Wednesday, October 23, 2013
Audiobook Evaluation: "Ur" (2009) by Stephen King
"Ur" is a novella of note. It shows how Stephen King has gotten so incredibly good at creating great stories out of almost nothing. And it's almost unbelievable how good he can be at writing horror even when the ideas aren't quite as unique or as interesting as they once might have been. Regardless, he writes something here that is both incredibly good, really creepy, and very compelling. His skills as an author have increased as time has gone by, and I have to say that I'm really impressed by how good so much of his short fiction has been. This novella doesn't disappoint, even starting with a simplistic premise, it really does bring on everything Stephen King is known for- and much more besides.
This could be called a love story, although I'd be reticent to really indulge in that line of thought. It has elements of a disintegrating (or reinvigorating) relationship, as well as a bunch of very well thought out elements of both horror and philosophic thought. I am going to spoil most of the plot in this analysis, so go away if you don't want it spoiled for you.
"Ur" involves an English professor coming in contact with a pink Amazon Kindle that gives him links to other realities. King seems to love the idea of multiple worlds, and this novella really fleshes some thoughts out about it. Clearly it also follows the Stephen King Dark Tower mythos as well. How couldn't it with the multiple worlds and the low men in yellow coats?
I love this story, It works in so many ways while being both intelligent and very simple. There isn't a whole lot here to really look at or think about, but the story works so well. It really made me think, and it really brought me to a level of excitement that only Stephen King novellas can. I can't think of a single novella by King that hasn't impressed me in some way. And this follows that tradition, heavily reminding me of "N." and the narrative powerhouse that that novella brought to the table.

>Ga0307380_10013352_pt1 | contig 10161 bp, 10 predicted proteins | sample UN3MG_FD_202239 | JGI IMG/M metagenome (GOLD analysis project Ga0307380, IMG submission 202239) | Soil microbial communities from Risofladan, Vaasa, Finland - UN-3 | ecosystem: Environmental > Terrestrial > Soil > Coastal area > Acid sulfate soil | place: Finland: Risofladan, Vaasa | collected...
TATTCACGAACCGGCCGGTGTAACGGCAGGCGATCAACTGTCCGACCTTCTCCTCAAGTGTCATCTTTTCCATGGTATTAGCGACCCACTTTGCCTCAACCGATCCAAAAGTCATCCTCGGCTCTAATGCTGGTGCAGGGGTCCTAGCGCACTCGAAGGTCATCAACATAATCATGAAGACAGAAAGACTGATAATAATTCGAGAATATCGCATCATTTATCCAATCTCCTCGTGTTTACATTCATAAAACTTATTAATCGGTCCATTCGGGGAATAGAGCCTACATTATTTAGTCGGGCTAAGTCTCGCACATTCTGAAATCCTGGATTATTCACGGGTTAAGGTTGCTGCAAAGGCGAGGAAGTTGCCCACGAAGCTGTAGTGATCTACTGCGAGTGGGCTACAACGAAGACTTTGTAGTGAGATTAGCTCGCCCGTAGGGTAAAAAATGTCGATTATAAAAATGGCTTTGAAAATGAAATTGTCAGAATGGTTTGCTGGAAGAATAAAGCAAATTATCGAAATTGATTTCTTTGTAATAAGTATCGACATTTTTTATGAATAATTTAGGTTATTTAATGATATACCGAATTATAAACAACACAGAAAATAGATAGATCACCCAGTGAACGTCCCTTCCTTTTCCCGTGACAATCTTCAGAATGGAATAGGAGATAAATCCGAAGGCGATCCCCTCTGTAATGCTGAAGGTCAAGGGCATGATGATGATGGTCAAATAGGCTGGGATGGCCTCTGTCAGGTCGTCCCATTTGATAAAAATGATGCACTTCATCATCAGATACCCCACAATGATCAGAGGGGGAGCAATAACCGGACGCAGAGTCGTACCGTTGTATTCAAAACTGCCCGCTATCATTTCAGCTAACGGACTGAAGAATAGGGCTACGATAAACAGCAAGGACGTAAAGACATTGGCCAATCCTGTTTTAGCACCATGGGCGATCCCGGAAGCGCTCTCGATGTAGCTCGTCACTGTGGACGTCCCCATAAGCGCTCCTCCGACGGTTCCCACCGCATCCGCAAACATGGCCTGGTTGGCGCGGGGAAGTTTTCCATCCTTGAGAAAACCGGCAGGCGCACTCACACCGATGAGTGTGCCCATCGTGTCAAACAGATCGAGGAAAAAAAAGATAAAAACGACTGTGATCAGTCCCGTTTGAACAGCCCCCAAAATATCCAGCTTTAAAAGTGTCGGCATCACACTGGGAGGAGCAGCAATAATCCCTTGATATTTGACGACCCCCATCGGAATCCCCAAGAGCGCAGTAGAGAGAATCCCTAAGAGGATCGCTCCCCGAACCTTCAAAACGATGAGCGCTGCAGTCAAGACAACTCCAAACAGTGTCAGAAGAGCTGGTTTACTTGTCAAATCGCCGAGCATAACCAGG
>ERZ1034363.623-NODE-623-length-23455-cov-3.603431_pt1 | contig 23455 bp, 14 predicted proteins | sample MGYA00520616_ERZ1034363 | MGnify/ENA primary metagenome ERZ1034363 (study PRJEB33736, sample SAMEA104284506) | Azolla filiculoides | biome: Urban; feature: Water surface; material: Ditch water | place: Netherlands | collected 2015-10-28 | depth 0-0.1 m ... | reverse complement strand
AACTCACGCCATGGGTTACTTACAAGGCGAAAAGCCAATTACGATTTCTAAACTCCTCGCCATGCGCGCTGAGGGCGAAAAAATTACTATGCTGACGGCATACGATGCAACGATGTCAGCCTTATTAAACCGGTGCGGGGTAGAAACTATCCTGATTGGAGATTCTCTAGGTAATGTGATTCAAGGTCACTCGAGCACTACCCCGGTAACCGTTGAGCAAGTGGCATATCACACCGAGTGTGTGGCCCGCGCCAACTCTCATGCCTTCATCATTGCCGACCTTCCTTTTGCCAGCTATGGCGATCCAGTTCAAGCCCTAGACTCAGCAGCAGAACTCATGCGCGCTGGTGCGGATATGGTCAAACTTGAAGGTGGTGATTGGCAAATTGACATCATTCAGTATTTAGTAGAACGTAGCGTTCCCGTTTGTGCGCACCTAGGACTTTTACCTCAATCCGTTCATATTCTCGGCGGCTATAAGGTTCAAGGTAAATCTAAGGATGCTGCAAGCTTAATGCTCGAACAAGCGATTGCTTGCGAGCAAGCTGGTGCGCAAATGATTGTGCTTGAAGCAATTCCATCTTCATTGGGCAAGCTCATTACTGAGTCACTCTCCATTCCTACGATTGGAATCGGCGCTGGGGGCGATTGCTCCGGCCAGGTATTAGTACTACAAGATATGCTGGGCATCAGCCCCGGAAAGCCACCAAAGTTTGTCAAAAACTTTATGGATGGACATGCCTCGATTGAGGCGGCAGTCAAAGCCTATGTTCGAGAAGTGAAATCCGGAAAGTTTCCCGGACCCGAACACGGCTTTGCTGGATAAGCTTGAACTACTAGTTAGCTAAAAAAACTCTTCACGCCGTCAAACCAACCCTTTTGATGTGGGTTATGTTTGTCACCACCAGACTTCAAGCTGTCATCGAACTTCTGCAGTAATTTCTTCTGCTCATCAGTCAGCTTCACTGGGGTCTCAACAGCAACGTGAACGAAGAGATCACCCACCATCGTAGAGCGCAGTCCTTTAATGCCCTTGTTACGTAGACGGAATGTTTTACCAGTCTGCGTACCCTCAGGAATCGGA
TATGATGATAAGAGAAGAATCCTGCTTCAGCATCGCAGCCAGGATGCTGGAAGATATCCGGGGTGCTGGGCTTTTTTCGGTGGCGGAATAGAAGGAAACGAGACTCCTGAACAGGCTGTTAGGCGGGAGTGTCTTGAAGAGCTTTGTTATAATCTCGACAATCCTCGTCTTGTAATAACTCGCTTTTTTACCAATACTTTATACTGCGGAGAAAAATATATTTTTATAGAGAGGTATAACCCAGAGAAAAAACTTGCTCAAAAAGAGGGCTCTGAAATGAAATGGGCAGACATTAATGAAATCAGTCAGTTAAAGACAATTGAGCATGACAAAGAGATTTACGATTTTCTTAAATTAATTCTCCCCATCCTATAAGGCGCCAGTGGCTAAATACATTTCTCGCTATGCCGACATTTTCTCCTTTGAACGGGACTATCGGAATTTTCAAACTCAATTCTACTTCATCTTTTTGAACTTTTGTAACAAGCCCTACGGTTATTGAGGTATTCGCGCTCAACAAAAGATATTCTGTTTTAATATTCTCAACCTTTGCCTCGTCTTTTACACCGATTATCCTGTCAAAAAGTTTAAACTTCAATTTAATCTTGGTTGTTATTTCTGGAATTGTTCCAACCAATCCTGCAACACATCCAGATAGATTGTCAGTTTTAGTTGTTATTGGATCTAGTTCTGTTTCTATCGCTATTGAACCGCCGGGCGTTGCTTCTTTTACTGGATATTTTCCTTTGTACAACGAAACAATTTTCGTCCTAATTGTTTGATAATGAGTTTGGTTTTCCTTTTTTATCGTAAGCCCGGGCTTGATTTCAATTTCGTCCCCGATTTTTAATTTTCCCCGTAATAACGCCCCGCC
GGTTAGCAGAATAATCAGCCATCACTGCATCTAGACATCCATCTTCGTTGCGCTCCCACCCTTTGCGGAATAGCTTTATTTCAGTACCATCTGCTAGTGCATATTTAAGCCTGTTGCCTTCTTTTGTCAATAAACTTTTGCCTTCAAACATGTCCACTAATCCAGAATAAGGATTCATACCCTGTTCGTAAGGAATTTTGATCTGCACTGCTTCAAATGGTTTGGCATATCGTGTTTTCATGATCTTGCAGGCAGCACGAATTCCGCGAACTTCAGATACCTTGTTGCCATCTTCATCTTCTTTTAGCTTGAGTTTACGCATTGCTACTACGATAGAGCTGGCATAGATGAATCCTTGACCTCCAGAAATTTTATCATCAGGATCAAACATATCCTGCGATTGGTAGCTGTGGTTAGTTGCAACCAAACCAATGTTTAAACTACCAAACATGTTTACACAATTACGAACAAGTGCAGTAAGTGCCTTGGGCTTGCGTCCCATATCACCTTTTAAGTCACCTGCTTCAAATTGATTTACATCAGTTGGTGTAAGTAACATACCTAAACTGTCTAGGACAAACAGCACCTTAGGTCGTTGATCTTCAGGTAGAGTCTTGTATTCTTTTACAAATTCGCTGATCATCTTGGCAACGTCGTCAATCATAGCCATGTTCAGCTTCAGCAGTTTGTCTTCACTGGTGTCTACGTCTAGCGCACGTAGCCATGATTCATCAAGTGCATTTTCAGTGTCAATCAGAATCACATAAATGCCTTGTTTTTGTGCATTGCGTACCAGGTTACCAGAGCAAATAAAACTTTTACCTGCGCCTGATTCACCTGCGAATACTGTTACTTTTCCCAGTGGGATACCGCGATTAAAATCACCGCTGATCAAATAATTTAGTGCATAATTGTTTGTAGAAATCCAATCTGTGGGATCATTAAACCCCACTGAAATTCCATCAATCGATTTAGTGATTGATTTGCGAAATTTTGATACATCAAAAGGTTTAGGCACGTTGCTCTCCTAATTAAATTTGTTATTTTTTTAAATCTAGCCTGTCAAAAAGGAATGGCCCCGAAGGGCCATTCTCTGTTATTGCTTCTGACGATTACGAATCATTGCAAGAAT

"Ur" isn't quite as complex or rabidly interesting as "N." was, but the multiple worlds and multiple realities thing really intrigues me. I love when that comes up in fiction, and I can't think of a better author to bring those ideas to the forefront than King. He has both a passion for it and really good stories that surround those ideas.
The Ur Amazon Kindle is basically an SCP. Yeah, I bringing SCPs up again, sorry about that. But this is the classic story of an object with unnatural talents it seriously can't and should never have. It's not truly supernatural... but then again, shouldn't it be just a little supernatural if it takes stuff from all these different worlds? I don't know. I just know that the writing, the characters, and the plot all work for me. They all hit that right feeling between realistic and slightly terrifying that I absolutely love.
I can't really say anything but good things about this. I listened to it in audiobook format, just like I did with "In the Tall Grass." I would say that that audiobook was slightly better read than this one was, but this one was just fine in terms of how it was presented. I think I liked this story slightly better though, simply because it appeals to my specific likes in the horror genre just a little more than forever tall grass with ancient stones that won't let you leave. Something about this whole story has an intellectual feel to it that I simply can't stop loving.
So, beyond that, there's not much to say. The story is all there, really simple with some great twists and turns, specifically when the main characters realize exactly what they have in front of them, what power it holds, and what they can (and will) do with it. And the connections to The Dark Tower will always intrigue me. The more Dark Tower connections King does, the happier I'll be. That's just my opinion, sure, but I certainly do like that series quite a bit despite most people simply not caring about it (from my experience at least).
I don't have anything else. Check the novella out. It's really worth it, especially if you listen to audiobooks often, like short fiction, or simply like Stephen King and/or his Dark Tower books.